By ART CHANCE
I spent an interesting hour or so last week with Lt. Gov. Kevin Meyer. I wouldn’t say we’re friends; I was in government too long to really have friends, but we know each other and can converse as honestly as political types converse.
I’m associated with a group of old guys, mostly guys, mostly old anyway, who have a few hundred years of governmental and political experience. And while we’re mostly out to pasture, we still like to meddle in things and tell people what they should have done.
So, we had a chat with the lieutenant governor about election integrity, mail ballots, witness signatures, Dominion machines, and most interestingly, the Kelly Tshibaka report on the Division of Elections.
In the early days of the Dunleavy Administration, Tshibaka was something of a minister without portfolio who had a fancy pedigree and a resume as an Inspector General for the U.S. Government. Gov. Mike Dunleavy tasked her with doing an investigative report on the Division of Elections. I’ll assume it was for “the Administration,” but I’ve worked in administrations where the governor and the lieutenant governor weren’t all that friendly, so I don’t know whose idea it was and what the real purpose was.
Tshibaka produced an investigative report, which since she was working for him, I assume she gave to the governor. It appears the governor gave it to the lieutenant governor, who has responsibility for the Division of Elections. Somewhere in there, the Attorney General got involved.
It was supposed to be a meeting of allies if not friends, so I couldn’t subject Lt. Gov. Meyer to the withering cross-examination my old advocate’s brain was screaming for. Meyer is a former senator, so I assure you he knew little of the ways of the Executive Branch. Most of Gov. Dunleavy’s appointees had little or no Executive Branch experiences so I don’t know how they looked at things.
In my time as an appointed official, I was a jaded, cynical, long-time bureaucrat who would never involve the Attorney General in any of my business unless I wanted to delay or hide something or knew it was destined to go to court, and even then, I’d wait as long as I dared.
Rule One: If you’re a Republican-elected or -appointed official, the Department of Law is not your friend.
Since I couldn’t do that cross-examination, I don’t know if Meyer went to Attorney General Treg Taylor for advice or word leaked out that there was some sort of report . Somebody filed a Public Records Act request for the report. Alaska’s Public Records Act dates back to the days when so-called “Sunshine Laws” were very fashionable and it is pretty wide open. Other than a very limited number of explicit protections, if the State produces it or causes it to be produced, it is a public record and the public is entitled to inspect the record. If you want copies, they can charge for the copies, but that is a clue they don’t like you and aren’t going to be helpful. In any event, the Tshibaka report wound up in the care of the AG and has never seen the light of day since.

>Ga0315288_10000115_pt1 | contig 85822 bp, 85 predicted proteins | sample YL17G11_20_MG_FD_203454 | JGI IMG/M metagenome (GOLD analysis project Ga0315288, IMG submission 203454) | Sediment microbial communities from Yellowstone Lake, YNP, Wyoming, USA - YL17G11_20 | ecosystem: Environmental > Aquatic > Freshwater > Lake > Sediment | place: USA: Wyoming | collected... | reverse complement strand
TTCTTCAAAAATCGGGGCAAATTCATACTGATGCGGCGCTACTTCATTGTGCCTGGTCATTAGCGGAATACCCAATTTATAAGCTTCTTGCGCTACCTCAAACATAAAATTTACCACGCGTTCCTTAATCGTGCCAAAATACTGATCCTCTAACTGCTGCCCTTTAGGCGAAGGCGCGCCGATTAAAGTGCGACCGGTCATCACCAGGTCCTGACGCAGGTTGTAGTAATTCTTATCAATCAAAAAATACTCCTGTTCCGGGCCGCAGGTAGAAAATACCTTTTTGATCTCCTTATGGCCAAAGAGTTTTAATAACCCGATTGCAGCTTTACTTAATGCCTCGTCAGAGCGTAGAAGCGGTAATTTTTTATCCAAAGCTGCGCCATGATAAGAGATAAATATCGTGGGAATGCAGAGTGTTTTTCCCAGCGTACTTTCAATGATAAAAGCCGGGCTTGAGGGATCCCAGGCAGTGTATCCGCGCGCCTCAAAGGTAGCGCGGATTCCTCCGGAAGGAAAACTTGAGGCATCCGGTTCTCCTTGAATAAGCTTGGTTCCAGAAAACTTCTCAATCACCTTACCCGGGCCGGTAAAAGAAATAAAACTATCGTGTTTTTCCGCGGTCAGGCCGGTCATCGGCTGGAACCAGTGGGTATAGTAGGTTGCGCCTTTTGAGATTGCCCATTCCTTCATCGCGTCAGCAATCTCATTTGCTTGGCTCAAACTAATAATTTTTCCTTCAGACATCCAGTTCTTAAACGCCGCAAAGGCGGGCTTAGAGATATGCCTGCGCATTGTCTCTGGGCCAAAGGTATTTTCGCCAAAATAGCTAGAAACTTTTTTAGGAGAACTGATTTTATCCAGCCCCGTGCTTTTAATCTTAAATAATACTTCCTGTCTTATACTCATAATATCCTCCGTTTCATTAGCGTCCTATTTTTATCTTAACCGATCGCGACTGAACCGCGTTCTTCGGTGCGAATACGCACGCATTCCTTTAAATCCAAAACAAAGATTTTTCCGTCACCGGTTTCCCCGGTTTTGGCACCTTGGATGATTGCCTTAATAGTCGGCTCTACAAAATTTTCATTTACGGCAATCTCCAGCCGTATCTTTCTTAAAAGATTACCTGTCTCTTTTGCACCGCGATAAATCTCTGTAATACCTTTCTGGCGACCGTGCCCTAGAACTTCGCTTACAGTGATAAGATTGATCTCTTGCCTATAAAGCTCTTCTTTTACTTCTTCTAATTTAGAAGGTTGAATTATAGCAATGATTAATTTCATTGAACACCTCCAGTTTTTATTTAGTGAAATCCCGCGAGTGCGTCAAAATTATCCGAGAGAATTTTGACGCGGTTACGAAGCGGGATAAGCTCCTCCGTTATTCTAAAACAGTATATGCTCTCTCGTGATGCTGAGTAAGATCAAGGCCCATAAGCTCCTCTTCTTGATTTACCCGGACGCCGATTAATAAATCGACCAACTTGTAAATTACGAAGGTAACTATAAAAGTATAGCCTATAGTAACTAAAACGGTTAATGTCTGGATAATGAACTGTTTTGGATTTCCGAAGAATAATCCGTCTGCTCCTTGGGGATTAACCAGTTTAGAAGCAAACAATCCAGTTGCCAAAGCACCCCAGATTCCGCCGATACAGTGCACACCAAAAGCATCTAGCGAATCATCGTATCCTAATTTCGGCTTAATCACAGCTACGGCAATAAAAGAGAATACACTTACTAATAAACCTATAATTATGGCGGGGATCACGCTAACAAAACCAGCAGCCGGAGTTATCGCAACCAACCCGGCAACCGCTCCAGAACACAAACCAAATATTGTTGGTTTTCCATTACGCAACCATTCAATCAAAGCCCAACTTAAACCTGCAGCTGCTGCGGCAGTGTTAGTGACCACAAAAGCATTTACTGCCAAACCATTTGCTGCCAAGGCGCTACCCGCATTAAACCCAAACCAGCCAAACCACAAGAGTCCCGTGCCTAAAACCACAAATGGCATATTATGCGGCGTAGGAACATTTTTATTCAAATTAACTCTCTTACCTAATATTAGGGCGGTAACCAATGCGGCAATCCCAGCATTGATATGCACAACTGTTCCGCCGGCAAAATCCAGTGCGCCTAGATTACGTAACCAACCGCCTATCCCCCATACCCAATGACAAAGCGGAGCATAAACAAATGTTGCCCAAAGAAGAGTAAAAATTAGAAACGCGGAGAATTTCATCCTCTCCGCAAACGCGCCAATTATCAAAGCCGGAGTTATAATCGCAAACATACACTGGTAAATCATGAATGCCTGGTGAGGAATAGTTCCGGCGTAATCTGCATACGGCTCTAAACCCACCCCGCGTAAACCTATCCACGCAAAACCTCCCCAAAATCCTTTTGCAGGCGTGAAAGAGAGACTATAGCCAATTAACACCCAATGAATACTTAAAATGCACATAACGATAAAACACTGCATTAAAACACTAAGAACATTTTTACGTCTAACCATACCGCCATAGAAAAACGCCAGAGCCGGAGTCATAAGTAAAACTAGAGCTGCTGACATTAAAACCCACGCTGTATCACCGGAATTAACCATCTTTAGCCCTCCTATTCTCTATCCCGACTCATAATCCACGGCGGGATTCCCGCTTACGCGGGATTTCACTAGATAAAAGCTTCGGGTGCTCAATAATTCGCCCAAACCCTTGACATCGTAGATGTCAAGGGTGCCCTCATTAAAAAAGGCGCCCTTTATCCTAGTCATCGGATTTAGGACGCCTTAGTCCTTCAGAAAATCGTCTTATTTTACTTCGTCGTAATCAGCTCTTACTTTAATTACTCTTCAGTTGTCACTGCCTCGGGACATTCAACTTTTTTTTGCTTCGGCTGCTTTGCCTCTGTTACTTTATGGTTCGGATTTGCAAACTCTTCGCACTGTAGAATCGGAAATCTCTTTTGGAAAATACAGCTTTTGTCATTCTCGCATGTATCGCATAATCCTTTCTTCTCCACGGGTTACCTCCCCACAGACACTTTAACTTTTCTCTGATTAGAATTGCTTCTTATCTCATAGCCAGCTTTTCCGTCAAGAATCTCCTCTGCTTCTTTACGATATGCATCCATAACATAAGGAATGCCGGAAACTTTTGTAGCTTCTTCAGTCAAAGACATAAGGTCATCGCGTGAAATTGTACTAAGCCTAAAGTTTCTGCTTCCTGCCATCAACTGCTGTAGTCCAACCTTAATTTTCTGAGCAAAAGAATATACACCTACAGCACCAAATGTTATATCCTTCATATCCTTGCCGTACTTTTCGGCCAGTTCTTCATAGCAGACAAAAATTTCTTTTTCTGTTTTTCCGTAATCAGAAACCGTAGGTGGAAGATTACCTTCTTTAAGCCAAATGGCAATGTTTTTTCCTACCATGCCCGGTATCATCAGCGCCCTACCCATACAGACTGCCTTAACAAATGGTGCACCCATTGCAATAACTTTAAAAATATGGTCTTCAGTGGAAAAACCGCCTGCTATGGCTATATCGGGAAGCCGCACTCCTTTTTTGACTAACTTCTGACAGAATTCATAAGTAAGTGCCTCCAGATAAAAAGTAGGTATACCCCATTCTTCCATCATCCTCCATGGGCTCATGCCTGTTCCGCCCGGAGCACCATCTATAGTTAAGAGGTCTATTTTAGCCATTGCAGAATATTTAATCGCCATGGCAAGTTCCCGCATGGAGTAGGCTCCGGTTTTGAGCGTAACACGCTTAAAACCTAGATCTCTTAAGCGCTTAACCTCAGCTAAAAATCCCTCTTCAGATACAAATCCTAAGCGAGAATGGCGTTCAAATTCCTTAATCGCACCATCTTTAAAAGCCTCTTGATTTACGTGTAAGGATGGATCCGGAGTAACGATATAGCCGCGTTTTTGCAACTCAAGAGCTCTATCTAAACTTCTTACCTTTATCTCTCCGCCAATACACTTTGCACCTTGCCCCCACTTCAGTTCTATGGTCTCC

Gov. Sarah Palin and Annette Kreitzer, her Commissioner of Administration, struggled mightily with this issue, but the struggle is futile; if you don’t want to read it on the front page of the newspaper that hates you most, don’t do it, don’t write it, or record it. I was a pretty controversial figure for many years; try finding something that isn’t a pleading or a published formal document on State letterhead with my name on it.
Sen. Mike Shower is trying to advance some election integrity legislation. Of course, there are a lot of people in the State Legislature whose last desire is election integrity, especially those whose day job is with a union. Shower is a sitting Senator and he says the lieutenant governor and the AG won’t give him a state document. There is absolutely no legal reason under the Public Records Act to deny release of that report to any citizen of Alaska, and especially not to a member of the Legislature. (A caveat; I’m given to understand that it has some reference to the criminal case against Rep. Gabriel LeDoux, and there is an explicit confidentiality protection for information related to an on-going criminal matter.)
I’ve dealt with some of these requests from legislators when I believed that it was all about a State employee trying to use political influence. I just sent the requesting legislator a copy of AS 39.25.080, the law controlling State employee record confidentiality and asked them if they would adhere to it if we provided the record. If they agreed, it was a crime to give the record to their favorite ADN reporter, so we never had any real problem with it.
So, we got a concert of mumbling and dissembling from Meyer. He carried on about how it wasn’t finished. All he needs to do is read AS 40.25.220 and he’ll find that drafts and notes are public records. If you produce it as a State employee or officer, it is a public record and the only way you can avoid disclosing it is to throw it in Gastineau Channel; you’ll get charged with destroying the public record. You be the judge of which is best for your career.
I don’t even know what is in the Tshibaka report; it may say that the Alaska Division of Elections is the best in the world. But if it does, why are they hiding it? In my days as an advocate, I had a simple rule; if it was there to come out in hearing, it was going to come out, so it was a helluva lot better for it to come out from you than from the adversary. Meyer and Dunleavy need to stop hiding behind or listening to the lawyers and just stand up with this. Wondering what it says is worse than knowing what it says.
Art Chance is a retired Director of Labor Relations for the State of Alaska, formerly of Juneau and now living in Anchorage. He is the author of the book, “Red on Blue, Establishing a Republican Governance,” available at Amazon.